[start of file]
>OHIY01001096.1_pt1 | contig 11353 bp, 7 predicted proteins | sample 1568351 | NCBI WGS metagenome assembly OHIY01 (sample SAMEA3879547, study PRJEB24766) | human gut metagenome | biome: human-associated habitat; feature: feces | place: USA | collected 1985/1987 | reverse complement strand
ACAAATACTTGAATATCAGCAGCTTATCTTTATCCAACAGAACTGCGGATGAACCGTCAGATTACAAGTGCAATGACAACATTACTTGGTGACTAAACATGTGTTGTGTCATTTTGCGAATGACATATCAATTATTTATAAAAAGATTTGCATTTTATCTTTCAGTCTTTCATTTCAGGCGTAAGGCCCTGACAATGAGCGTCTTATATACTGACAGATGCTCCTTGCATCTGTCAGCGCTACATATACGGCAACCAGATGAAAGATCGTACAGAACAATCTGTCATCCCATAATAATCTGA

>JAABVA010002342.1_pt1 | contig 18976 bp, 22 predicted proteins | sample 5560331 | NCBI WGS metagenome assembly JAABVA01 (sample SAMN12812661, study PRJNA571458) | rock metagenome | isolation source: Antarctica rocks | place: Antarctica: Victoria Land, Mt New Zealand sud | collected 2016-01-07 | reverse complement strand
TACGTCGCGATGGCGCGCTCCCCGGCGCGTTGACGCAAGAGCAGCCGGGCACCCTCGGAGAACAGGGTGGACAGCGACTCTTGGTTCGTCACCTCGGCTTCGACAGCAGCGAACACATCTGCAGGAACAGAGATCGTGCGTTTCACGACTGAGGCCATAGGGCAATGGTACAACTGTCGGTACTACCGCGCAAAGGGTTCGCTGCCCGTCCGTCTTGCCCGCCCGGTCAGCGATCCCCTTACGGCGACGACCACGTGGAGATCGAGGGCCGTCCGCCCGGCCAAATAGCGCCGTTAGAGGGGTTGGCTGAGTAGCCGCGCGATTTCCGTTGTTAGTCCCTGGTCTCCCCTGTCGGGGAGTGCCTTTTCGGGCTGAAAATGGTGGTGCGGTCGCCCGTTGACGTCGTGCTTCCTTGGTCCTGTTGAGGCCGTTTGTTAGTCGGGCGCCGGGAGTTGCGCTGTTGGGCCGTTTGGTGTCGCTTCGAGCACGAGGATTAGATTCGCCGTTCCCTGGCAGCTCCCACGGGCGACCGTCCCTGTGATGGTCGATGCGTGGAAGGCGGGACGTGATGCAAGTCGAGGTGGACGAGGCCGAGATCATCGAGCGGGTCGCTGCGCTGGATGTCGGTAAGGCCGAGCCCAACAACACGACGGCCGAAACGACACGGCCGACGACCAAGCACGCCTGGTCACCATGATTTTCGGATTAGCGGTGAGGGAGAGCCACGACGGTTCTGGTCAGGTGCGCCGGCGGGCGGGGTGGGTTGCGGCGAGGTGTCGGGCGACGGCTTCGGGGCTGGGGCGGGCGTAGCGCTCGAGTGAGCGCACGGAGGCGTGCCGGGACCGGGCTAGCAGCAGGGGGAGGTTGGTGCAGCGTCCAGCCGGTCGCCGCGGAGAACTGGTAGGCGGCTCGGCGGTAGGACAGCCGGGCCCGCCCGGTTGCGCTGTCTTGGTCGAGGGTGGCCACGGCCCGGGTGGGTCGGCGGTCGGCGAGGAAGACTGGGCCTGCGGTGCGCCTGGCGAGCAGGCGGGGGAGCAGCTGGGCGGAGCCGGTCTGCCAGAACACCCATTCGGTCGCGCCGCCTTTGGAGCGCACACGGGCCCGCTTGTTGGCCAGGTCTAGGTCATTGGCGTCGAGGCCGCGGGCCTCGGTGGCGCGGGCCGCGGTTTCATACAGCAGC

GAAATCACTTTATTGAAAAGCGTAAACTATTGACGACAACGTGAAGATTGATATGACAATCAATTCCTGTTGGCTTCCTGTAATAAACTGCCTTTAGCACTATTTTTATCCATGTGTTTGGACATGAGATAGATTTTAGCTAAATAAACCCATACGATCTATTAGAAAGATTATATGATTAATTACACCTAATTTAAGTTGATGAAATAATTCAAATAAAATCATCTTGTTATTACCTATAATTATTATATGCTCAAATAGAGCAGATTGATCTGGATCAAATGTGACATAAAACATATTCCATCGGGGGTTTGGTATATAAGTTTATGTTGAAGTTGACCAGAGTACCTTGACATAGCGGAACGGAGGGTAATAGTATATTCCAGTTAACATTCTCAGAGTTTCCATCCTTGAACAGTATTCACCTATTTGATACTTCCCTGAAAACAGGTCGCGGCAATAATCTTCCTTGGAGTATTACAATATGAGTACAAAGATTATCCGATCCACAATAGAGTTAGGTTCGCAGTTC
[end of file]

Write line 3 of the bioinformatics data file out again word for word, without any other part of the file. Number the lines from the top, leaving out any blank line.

>JAABVA010002342.1_pt1 | contig 18976 bp, 22 predicted proteins | sample 5560331 | NCBI WGS metagenome assembly JAABVA01 (sample SAMN12812661, study PRJNA571458) | rock metagenome | isolation source: Antarctica rocks | place: Antarctica: Victoria Land, Mt New Zealand sud | collected 2016-01-07 | reverse complement strand